U.S. Economy

The U.S. Special Relationship With Britain Needs a Rest

The U.K. is no longer a source of the kind of great ideas that shaped America's politics and culture.

Too close for comfort.

Photographer: Tim Graham/Getty Images

Many Americans still regard Britain as the U.S.'s political and cultural parent. Despite the Revolutionary War and the War of 1812, the U.S. and the U.K. eventually developed a special relationship that endured throughout the 20th century. Together, the two defeated the Axis and communism, and established a global order based on free trade and (eventually) universal human rights. But even before that diplomatic alliance solidified, cultural and technological exchange between the two countries was immense -- British inventions powered America’s industrial revolution, and British notions of natural rights and tolerance formed the basis of U.S. government. In economics, British influence on the U.S. has been immense -- Adam Smith, Alfred Marshall and John Maynard Keynes are just three of the intellectuals who revolutionized American thinking from across the Atlantic.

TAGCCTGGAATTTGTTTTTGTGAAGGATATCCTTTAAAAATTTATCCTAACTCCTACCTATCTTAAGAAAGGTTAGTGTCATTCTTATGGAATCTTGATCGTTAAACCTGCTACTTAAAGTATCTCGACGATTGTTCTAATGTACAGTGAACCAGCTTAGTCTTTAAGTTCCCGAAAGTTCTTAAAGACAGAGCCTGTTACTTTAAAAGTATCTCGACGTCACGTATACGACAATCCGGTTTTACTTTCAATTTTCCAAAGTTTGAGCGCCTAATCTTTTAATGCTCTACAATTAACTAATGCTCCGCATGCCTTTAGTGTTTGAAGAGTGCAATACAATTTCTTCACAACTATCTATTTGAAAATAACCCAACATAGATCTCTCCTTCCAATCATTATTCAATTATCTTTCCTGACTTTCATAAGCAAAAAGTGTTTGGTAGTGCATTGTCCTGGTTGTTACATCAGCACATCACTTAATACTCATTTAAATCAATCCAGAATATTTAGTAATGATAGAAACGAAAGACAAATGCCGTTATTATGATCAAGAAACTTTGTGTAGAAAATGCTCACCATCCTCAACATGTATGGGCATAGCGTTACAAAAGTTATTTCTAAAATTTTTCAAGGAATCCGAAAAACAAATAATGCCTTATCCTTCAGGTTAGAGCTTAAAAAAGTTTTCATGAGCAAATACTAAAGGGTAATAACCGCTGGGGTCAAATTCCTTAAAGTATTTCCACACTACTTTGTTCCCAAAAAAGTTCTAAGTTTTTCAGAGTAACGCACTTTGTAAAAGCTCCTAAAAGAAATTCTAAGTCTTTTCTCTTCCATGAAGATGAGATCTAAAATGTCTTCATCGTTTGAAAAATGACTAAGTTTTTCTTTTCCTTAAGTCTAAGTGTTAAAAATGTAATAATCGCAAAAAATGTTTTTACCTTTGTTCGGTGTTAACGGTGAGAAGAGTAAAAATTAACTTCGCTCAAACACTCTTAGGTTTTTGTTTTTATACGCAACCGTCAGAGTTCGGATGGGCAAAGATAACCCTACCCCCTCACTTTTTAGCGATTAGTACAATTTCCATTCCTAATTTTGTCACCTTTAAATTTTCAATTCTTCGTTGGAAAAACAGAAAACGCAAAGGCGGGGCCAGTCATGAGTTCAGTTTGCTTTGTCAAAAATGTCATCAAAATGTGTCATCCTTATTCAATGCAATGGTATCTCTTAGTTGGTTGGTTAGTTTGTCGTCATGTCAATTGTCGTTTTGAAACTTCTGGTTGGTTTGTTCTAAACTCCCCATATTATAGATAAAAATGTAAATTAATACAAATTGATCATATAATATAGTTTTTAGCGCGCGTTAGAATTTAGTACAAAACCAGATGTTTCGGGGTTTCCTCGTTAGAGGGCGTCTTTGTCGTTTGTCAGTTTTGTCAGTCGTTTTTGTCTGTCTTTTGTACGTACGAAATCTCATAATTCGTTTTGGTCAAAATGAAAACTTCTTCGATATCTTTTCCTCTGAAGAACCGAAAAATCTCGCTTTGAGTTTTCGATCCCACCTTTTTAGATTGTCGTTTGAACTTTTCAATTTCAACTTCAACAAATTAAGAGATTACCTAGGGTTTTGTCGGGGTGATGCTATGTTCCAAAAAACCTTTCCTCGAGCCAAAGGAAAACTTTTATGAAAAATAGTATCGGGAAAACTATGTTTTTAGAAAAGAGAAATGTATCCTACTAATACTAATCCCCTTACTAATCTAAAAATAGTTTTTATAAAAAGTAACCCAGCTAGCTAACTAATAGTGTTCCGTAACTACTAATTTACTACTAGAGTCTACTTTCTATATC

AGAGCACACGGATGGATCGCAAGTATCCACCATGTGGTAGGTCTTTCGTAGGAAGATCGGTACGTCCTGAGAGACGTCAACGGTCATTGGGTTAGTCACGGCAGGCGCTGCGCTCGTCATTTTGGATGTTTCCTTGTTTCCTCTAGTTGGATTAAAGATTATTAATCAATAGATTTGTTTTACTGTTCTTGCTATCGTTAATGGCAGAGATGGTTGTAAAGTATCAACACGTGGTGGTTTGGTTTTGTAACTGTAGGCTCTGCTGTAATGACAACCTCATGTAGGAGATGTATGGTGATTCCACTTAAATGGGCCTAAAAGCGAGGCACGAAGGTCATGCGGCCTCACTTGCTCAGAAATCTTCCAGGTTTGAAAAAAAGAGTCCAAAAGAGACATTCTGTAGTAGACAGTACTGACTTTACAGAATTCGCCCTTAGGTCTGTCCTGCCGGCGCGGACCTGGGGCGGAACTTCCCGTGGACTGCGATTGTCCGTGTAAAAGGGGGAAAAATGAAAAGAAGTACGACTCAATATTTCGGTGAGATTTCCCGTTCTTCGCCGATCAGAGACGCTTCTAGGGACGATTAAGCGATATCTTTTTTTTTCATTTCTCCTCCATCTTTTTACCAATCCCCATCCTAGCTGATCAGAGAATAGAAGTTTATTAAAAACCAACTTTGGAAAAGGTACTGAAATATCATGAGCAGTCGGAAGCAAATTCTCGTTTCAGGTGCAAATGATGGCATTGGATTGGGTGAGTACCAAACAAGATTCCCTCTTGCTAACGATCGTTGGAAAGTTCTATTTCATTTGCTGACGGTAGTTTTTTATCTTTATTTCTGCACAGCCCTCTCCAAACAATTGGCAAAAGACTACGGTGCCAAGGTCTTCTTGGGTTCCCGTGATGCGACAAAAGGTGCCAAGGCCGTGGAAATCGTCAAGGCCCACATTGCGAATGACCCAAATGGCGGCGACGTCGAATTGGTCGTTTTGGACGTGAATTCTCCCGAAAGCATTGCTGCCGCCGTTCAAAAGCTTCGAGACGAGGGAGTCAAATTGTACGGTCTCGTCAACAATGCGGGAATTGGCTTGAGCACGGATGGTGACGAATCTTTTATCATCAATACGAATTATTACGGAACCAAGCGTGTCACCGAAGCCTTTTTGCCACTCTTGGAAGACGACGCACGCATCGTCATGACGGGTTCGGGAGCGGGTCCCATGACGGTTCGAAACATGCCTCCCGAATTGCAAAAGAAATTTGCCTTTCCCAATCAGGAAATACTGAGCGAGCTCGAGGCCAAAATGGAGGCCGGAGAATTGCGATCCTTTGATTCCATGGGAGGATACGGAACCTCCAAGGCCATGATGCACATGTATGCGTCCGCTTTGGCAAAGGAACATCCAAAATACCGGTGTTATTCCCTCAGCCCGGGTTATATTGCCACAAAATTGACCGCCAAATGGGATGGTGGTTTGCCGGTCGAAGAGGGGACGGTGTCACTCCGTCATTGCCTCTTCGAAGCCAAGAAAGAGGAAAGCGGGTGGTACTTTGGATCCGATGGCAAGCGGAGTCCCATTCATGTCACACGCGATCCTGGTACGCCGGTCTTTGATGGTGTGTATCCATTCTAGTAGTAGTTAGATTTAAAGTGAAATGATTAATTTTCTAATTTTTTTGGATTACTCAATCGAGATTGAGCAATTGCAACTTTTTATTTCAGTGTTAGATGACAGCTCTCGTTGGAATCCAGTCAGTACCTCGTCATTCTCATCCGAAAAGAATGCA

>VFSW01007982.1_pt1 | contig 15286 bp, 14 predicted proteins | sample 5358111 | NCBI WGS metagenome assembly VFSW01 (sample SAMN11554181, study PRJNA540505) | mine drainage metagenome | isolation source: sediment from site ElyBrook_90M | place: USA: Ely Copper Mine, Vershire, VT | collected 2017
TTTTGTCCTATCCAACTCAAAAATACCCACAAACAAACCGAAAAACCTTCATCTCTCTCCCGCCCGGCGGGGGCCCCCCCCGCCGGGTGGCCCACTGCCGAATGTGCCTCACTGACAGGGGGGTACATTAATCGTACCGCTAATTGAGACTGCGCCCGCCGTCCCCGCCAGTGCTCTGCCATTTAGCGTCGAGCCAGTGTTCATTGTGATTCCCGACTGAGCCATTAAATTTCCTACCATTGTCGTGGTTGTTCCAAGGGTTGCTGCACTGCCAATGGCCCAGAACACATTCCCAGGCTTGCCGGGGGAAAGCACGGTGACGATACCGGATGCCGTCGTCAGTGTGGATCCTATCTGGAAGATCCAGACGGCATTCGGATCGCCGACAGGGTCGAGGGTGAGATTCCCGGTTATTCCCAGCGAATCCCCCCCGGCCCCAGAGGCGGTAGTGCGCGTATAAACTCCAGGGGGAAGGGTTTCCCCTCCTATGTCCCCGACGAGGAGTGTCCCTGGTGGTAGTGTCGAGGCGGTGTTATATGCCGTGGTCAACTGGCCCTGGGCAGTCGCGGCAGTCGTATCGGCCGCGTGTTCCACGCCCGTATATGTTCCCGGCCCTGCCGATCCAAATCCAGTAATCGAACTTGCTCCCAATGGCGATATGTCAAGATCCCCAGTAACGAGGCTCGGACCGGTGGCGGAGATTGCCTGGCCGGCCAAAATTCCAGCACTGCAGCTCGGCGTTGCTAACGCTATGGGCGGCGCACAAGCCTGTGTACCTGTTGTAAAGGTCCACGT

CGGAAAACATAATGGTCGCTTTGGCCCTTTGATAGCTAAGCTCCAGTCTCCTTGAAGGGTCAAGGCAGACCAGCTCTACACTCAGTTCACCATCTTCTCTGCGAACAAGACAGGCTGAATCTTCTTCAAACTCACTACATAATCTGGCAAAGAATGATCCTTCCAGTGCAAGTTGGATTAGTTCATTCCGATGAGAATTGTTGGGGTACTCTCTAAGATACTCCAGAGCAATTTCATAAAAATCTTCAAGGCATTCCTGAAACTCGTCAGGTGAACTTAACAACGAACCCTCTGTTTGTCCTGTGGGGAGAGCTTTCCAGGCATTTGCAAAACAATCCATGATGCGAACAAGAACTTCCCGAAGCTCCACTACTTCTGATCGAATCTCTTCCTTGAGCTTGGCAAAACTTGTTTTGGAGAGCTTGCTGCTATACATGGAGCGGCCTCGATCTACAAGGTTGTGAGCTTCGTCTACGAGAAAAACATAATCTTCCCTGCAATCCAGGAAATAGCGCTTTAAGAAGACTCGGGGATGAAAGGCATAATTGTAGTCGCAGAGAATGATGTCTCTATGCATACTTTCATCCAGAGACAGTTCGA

Thus, it is with a heavy heart that I write this article: The time has come for a hiatus in this special relationship. The U.K. is going through a time of extreme internal trouble, and a number of bad ideas are emerging from the chaos. The U.S. needs to reduce, at least temporarily, its reliance on British ideas.